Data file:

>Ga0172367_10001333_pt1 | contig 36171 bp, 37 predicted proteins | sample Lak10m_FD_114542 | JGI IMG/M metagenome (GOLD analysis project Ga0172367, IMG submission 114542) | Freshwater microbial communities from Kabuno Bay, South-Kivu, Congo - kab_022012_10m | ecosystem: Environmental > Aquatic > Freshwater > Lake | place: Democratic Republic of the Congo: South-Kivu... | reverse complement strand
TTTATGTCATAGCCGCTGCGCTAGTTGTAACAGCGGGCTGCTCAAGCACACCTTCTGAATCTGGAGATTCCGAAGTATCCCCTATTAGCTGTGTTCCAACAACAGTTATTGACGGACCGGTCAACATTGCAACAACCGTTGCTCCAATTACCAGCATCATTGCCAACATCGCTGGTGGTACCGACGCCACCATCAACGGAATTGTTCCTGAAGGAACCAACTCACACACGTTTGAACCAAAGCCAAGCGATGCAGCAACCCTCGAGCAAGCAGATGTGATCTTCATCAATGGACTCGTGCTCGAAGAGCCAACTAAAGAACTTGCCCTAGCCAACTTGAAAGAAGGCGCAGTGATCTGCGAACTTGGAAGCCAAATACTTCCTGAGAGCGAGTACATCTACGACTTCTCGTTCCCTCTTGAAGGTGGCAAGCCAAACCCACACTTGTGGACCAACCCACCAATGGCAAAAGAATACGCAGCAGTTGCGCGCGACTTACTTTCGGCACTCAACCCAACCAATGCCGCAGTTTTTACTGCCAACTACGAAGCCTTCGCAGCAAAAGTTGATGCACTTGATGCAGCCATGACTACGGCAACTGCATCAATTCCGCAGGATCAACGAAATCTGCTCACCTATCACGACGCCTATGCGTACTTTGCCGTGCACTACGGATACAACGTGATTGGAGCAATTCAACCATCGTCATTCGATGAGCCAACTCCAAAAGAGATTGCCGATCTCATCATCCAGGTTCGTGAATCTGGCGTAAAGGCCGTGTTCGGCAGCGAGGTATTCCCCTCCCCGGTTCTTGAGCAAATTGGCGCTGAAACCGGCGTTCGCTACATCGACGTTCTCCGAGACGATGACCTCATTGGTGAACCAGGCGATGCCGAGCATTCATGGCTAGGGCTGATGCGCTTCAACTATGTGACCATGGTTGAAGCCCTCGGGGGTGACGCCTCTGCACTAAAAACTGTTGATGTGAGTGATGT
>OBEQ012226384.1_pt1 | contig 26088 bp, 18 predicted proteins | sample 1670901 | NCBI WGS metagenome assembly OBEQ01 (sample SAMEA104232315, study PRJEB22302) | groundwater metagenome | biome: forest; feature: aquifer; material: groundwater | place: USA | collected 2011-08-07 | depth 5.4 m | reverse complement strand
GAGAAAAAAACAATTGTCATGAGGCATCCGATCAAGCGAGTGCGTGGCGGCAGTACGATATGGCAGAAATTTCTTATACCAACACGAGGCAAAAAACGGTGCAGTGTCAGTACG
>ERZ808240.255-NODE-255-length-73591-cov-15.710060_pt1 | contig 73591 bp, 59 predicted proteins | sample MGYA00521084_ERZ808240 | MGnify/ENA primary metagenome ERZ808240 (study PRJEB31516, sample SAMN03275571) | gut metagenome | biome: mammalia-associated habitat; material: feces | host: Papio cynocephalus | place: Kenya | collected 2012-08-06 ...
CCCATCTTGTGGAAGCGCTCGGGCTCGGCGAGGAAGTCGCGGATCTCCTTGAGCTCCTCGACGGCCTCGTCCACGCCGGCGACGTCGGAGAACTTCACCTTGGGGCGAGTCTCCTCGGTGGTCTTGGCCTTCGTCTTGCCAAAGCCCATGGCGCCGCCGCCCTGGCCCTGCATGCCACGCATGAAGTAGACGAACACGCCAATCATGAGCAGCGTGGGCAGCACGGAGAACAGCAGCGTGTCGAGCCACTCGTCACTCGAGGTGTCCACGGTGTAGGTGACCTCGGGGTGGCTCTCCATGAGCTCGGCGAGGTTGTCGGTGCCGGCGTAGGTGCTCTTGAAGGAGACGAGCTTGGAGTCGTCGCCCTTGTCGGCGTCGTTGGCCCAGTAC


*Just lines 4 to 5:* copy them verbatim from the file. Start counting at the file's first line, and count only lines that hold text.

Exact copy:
GAGAAAAAAACAATTGTCATGAGGCATCCGATCAAGCGAGTGCGTGGCGGCAGTACGATATGGCAGAAATTTCTTATACCAACACGAGGCAAAAAACGGTGCAGTGTCAGTACG
>ERZ808240.255-NODE-255-length-73591-cov-15.710060_pt1 | contig 73591 bp, 59 predicted proteins | sample MGYA00521084_ERZ808240 | MGnify/ENA primary metagenome ERZ808240 (study PRJEB31516, sample SAMN03275571) | gut metagenome | biome: mammalia-associated habitat; material: feces | host: Papio cynocephalus | place: Kenya | collected 2012-08-06 ...